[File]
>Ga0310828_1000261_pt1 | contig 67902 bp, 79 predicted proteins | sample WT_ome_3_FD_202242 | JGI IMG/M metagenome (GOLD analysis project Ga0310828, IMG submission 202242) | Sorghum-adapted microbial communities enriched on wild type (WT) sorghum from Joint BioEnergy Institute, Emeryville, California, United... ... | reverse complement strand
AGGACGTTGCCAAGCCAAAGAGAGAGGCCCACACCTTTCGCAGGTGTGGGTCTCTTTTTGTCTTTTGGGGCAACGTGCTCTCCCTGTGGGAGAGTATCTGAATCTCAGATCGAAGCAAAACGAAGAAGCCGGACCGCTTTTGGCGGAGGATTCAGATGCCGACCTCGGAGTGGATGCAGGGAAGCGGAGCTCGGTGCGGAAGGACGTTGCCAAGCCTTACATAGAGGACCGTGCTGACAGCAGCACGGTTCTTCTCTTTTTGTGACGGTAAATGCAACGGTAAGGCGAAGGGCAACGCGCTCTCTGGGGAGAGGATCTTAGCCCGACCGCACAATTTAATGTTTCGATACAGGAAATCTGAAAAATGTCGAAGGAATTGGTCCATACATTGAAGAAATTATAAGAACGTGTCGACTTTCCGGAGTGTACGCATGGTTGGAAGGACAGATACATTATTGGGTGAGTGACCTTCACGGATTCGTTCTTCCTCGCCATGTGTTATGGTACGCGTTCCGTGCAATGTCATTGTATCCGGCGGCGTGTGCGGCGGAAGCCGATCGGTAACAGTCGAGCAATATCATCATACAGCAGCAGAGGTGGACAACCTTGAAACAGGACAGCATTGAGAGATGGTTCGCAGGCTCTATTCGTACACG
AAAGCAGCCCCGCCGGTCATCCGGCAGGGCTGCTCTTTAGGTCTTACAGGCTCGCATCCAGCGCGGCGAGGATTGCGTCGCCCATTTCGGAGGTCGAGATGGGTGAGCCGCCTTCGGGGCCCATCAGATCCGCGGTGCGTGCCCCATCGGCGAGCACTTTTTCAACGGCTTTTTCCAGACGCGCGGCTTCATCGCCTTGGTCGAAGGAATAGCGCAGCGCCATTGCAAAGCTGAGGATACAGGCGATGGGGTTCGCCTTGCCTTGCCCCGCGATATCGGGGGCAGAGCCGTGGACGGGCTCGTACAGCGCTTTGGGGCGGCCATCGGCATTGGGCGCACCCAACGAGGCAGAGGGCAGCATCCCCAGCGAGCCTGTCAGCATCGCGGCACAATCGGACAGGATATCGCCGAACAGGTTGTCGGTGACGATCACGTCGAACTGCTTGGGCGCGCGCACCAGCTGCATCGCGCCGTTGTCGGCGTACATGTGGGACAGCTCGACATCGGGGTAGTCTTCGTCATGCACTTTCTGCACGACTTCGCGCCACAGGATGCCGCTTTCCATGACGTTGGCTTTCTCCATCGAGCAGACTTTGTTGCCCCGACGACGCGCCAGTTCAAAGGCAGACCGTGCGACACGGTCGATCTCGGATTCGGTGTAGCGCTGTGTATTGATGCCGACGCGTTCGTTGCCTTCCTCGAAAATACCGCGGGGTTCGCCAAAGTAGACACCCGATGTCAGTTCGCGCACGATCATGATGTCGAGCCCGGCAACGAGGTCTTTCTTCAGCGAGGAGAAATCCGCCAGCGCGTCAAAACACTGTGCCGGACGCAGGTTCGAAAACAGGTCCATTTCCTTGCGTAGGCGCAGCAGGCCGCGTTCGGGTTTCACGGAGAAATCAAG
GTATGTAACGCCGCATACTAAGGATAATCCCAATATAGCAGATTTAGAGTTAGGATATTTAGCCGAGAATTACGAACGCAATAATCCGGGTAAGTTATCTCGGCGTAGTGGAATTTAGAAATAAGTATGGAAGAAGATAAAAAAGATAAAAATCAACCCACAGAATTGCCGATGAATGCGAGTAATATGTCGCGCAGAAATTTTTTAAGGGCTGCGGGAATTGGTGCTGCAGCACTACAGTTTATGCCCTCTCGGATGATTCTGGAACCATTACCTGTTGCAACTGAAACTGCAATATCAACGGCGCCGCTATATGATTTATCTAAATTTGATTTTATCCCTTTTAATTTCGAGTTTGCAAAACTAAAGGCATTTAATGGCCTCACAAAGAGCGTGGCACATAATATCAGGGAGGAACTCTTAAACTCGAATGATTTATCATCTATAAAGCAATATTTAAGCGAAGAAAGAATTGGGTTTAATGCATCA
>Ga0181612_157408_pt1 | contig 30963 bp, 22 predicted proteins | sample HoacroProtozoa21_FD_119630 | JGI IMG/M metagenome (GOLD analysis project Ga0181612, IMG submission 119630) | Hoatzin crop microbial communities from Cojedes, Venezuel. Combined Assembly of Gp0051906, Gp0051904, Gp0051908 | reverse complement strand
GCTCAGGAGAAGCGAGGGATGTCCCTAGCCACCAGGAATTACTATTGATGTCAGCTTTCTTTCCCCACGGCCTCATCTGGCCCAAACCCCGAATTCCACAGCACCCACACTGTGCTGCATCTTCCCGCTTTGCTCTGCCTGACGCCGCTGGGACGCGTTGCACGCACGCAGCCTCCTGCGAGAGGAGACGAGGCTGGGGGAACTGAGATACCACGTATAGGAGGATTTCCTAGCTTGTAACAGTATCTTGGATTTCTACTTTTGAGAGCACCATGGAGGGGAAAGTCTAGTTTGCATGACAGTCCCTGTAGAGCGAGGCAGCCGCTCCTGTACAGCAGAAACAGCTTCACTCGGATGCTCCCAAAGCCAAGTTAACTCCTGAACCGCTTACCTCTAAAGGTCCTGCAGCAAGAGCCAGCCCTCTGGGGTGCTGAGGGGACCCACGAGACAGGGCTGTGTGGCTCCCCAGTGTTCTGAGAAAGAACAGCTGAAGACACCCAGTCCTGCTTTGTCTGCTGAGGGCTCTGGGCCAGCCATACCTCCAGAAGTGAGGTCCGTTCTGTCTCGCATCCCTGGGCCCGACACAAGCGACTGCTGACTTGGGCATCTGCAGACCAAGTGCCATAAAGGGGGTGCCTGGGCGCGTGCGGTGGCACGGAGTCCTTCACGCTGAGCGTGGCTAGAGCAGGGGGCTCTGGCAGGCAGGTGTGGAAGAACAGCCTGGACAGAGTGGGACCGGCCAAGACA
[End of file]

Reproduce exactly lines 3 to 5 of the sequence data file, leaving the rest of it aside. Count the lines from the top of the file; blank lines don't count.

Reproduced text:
AAAGCAGCCCCGCCGGTCATCCGGCAGGGCTGCTCTTTAGGTCTTACAGGCTCGCATCCAGCGCGGCGAGGATTGCGTCGCCCATTTCGGAGGTCGAGATGGGTGAGCCGCCTTCGGGGCCCATCAGATCCGCGGTGCGTGCCCCATCGGCGAGCACTTTTTCAACGGCTTTTTCCAGACGCGCGGCTTCATCGCCTTGGTCGAAGGAATAGCGCAGCGCCATTGCAAAGCTGAGGATACAGGCGATGGGGTTCGCCTTGCCTTGCCCCGCGATATCGGGGGCAGAGCCGTGGACGGGCTCGTACAGCGCTTTGGGGCGGCCATCGGCATTGGGCGCACCCAACGAGGCAGAGGGCAGCATCCCCAGCGAGCCTGTCAGCATCGCGGCACAATCGGACAGGATATCGCCGAACAGGTTGTCGGTGACGATCACGTCGAACTGCTTGGGCGCGCGCACCAGCTGCATCGCGCCGTTGTCGGCGTACATGTGGGACAGCTCGACATCGGGGTAGTCTTCGTCATGCACTTTCTGCACGACTTCGCGCCACAGGATGCCGCTTTCCATGACGTTGGCTTTCTCCATCGAGCAGACTTTGTTGCCCCGACGACGCGCCAGTTCAAAGGCAGACCGTGCGACACGGTCGATCTCGGATTCGGTGTAGCGCTGTGTATTGATGCCGACGCGTTCGTTGCCTTCCTCGAAAATACCGCGGGGTTCGCCAAAGTAGACACCCGATGTCAGTTCGCGCACGATCATGATGTCGAGCCCGGCAACGAGGTCTTTCTTCAGCGAGGAGAAATCCGCCAGCGCGTCAAAACACTGTGCCGGACGCAGGTTCGAAAACAGGTCCATTTCCTTGCGTAGGCGCAGCAGGCCGCGTTCGGGTTTCACGGAGAAATCAAG
GTATGTAACGCCGCATACTAAGGATAATCCCAATATAGCAGATTTAGAGTTAGGATATTTAGCCGAGAATTACGAACGCAATAATCCGGGTAAGTTATCTCGGCGTAGTGGAATTTAGAAATAAGTATGGAAGAAGATAAAAAAGATAAAAATCAACCCACAGAATTGCCGATGAATGCGAGTAATATGTCGCGCAGAAATTTTTTAAGGGCTGCGGGAATTGGTGCTGCAGCACTACAGTTTATGCCCTCTCGGATGATTCTGGAACCATTACCTGTTGCAACTGAAACTGCAATATCAACGGCGCCGCTATATGATTTATCTAAATTTGATTTTATCCCTTTTAATTTCGAGTTTGCAAAACTAAAGGCATTTAATGGCCTCACAAAGAGCGTGGCACATAATATCAGGGAGGAACTCTTAAACTCGAATGATTTATCATCTATAAAGCAATATTTAAGCGAAGAAAGAATTGGGTTTAATGCATCA
>Ga0181612_157408_pt1 | contig 30963 bp, 22 predicted proteins | sample HoacroProtozoa21_FD_119630 | JGI IMG/M metagenome (GOLD analysis project Ga0181612, IMG submission 119630) | Hoatzin crop microbial communities from Cojedes, Venezuel. Combined Assembly of Gp0051906, Gp0051904, Gp0051908 | reverse complement strand